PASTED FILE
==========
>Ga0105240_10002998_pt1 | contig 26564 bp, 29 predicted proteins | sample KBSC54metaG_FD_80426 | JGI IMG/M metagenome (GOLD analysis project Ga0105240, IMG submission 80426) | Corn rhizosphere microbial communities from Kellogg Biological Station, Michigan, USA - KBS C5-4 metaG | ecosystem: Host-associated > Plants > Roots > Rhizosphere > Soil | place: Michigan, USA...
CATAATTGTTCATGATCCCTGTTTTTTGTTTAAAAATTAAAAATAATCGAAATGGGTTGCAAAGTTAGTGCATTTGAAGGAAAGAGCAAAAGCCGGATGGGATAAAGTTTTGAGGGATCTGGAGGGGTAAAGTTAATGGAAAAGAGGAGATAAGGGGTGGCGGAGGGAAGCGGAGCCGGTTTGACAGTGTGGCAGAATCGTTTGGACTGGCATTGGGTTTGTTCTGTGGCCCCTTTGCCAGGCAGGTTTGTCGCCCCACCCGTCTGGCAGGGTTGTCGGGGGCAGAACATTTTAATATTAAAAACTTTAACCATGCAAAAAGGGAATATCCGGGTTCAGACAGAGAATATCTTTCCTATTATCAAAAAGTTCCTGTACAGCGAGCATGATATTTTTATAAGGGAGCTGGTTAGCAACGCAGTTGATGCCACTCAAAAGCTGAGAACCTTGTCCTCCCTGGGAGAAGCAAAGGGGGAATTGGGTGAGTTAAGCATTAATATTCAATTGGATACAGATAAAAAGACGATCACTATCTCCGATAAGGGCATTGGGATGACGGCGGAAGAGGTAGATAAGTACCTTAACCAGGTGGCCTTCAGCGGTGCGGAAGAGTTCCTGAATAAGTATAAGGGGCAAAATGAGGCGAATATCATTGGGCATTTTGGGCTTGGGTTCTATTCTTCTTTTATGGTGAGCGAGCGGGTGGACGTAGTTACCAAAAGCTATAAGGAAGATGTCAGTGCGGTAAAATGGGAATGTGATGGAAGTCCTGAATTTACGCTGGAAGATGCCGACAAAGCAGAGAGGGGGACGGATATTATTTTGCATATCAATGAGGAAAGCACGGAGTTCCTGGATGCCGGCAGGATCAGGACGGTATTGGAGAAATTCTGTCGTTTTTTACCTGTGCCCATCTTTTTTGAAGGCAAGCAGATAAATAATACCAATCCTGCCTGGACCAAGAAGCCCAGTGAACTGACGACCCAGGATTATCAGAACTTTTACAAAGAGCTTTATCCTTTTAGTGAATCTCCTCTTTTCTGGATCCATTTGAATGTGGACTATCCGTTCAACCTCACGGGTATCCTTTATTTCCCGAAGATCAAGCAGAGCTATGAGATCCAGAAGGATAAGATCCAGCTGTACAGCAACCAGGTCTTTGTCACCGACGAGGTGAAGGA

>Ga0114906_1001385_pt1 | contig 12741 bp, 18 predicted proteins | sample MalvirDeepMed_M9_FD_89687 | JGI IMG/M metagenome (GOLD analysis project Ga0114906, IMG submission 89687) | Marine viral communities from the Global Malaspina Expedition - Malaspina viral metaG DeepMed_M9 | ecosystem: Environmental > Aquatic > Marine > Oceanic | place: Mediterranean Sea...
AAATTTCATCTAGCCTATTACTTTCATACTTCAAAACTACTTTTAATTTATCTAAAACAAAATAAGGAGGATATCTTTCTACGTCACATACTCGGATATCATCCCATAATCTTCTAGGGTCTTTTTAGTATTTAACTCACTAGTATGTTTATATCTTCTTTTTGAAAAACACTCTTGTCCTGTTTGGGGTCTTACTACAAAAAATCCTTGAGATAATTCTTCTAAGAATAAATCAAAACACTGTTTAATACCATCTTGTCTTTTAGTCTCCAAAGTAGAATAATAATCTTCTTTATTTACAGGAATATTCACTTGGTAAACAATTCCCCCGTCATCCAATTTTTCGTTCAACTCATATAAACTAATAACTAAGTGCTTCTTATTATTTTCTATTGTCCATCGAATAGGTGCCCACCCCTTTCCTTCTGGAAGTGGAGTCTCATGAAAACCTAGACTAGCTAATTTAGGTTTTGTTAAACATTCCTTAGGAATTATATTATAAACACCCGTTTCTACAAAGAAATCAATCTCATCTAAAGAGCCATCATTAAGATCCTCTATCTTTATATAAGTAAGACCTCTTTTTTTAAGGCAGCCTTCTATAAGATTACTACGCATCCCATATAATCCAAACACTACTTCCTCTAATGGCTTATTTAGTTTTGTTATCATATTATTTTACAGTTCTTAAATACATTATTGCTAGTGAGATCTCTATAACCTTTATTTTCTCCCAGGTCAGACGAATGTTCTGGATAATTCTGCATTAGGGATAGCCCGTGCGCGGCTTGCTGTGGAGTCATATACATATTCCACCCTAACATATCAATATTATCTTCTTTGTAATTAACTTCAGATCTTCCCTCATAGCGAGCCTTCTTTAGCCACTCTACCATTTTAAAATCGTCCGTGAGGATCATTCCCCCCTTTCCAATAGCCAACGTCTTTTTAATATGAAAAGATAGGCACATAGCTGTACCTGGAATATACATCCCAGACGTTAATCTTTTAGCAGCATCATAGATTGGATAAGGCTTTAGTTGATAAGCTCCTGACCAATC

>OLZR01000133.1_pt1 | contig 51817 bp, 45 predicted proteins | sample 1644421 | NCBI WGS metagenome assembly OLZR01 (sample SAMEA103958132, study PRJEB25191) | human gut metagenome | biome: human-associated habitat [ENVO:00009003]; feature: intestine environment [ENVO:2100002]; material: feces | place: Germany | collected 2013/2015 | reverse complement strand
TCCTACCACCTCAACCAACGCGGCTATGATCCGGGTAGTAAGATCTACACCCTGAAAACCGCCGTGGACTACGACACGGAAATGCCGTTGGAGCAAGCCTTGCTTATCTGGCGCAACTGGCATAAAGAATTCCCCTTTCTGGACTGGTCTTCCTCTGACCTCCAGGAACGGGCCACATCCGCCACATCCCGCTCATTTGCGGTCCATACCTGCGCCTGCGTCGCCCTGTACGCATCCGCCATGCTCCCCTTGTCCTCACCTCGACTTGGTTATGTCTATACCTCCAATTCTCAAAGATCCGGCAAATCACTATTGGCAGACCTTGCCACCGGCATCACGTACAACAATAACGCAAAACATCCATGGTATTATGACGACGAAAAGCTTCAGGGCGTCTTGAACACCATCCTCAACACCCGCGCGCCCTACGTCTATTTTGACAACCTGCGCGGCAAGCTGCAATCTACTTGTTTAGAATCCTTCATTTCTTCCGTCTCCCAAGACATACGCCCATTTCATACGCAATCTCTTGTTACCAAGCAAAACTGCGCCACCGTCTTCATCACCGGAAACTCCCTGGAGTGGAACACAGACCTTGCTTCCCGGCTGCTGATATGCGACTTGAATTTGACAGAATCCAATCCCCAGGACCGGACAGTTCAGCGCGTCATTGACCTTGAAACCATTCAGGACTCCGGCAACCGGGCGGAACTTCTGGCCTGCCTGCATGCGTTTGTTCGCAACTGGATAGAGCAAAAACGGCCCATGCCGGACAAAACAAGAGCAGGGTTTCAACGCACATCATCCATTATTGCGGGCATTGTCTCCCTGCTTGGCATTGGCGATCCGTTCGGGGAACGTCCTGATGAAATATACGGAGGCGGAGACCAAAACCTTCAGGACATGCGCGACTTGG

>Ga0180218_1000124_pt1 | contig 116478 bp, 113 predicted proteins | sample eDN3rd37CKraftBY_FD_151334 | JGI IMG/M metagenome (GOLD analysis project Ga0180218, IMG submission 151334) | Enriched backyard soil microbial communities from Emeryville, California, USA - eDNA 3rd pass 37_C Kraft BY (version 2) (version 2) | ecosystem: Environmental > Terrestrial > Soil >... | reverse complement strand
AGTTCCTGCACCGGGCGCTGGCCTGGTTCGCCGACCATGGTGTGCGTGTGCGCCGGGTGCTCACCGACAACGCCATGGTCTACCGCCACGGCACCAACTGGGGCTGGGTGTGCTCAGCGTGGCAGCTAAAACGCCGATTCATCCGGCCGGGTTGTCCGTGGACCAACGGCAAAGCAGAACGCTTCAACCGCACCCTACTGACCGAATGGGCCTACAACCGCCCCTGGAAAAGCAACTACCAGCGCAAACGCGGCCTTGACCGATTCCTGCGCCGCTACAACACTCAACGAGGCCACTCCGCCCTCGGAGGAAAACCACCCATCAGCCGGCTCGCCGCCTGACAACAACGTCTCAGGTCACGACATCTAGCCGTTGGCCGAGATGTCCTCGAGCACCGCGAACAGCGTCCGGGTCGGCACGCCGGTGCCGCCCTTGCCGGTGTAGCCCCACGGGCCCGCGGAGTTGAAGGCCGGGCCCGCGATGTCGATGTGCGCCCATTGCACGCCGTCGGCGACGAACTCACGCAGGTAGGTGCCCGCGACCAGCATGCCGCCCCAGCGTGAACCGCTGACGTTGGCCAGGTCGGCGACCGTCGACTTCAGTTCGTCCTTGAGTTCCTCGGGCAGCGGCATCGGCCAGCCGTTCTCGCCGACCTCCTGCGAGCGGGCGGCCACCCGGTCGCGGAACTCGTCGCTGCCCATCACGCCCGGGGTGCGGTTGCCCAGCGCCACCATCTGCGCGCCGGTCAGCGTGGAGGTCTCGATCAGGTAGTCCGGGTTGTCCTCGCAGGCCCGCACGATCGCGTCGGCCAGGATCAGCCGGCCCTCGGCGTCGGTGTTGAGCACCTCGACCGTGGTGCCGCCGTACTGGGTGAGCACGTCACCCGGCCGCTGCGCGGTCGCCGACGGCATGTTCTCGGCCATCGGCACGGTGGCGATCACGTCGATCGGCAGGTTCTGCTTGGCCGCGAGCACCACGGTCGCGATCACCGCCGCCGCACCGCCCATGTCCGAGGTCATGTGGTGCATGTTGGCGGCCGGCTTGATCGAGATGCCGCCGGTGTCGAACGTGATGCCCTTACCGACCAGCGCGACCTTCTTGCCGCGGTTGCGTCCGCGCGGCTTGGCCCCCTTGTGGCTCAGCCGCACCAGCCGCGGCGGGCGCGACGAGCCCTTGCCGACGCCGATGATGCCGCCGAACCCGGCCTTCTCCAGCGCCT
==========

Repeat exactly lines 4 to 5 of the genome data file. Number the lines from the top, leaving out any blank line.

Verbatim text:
AAATTTCATCTAGCCTATTACTTTCATACTTCAAAACTACTTTTAATTTATCTAAAACAAAATAAGGAGGATATCTTTCTACGTCACATACTCGGATATCATCCCATAATCTTCTAGGGTCTTTTTAGTATTTAACTCACTAGTATGTTTATATCTTCTTTTTGAAAAACACTCTTGTCCTGTTTGGGGTCTTACTACAAAAAATCCTTGAGATAATTCTTCTAAGAATAAATCAAAACACTGTTTAATACCATCTTGTCTTTTAGTCTCCAAAGTAGAATAATAATCTTCTTTATTTACAGGAATATTCACTTGGTAAACAATTCCCCCGTCATCCAATTTTTCGTTCAACTCATATAAACTAATAACTAAGTGCTTCTTATTATTTTCTATTGTCCATCGAATAGGTGCCCACCCCTTTCCTTCTGGAAGTGGAGTCTCATGAAAACCTAGACTAGCTAATTTAGGTTTTGTTAAACATTCCTTAGGAATTATATTATAAACACCCGTTTCTACAAAGAAATCAATCTCATCTAAAGAGCCATCATTAAGATCCTCTATCTTTATATAAGTAAGACCTCTTTTTTTAAGGCAGCCTTCTATAAGATTACTACGCATCCCATATAATCCAAACACTACTTCCTCTAATGGCTTATTTAGTTTTGTTATCATATTATTTTACAGTTCTTAAATACATTATTGCTAGTGAGATCTCTATAACCTTTATTTTCTCCCAGGTCAGACGAATGTTCTGGATAATTCTGCATTAGGGATAGCCCGTGCGCGGCTTGCTGTGGAGTCATATACATATTCCACCCTAACATATCAATATTATCTTCTTTGTAATTAACTTCAGATCTTCCCTCATAGCGAGCCTTCTTTAGCCACTCTACCATTTTAAAATCGTCCGTGAGGATCATTCCCCCCTTTCCAATAGCCAACGTCTTTTTAATATGAAAAGATAGGCACATAGCTGTACCTGGAATATACATCCCAGACGTTAATCTTTTAGCAGCATCATAGATTGGATAAGGCTTTAGTTGATAAGCTCCTGACCAATC

>OLZR01000133.1_pt1 | contig 51817 bp, 45 predicted proteins | sample 1644421 | NCBI WGS metagenome assembly OLZR01 (sample SAMEA103958132, study PRJEB25191) | human gut metagenome | biome: human-associated habitat [ENVO:00009003]; feature: intestine environment [ENVO:2100002]; material: feces | place: Germany | collected 2013/2015 | reverse complement strand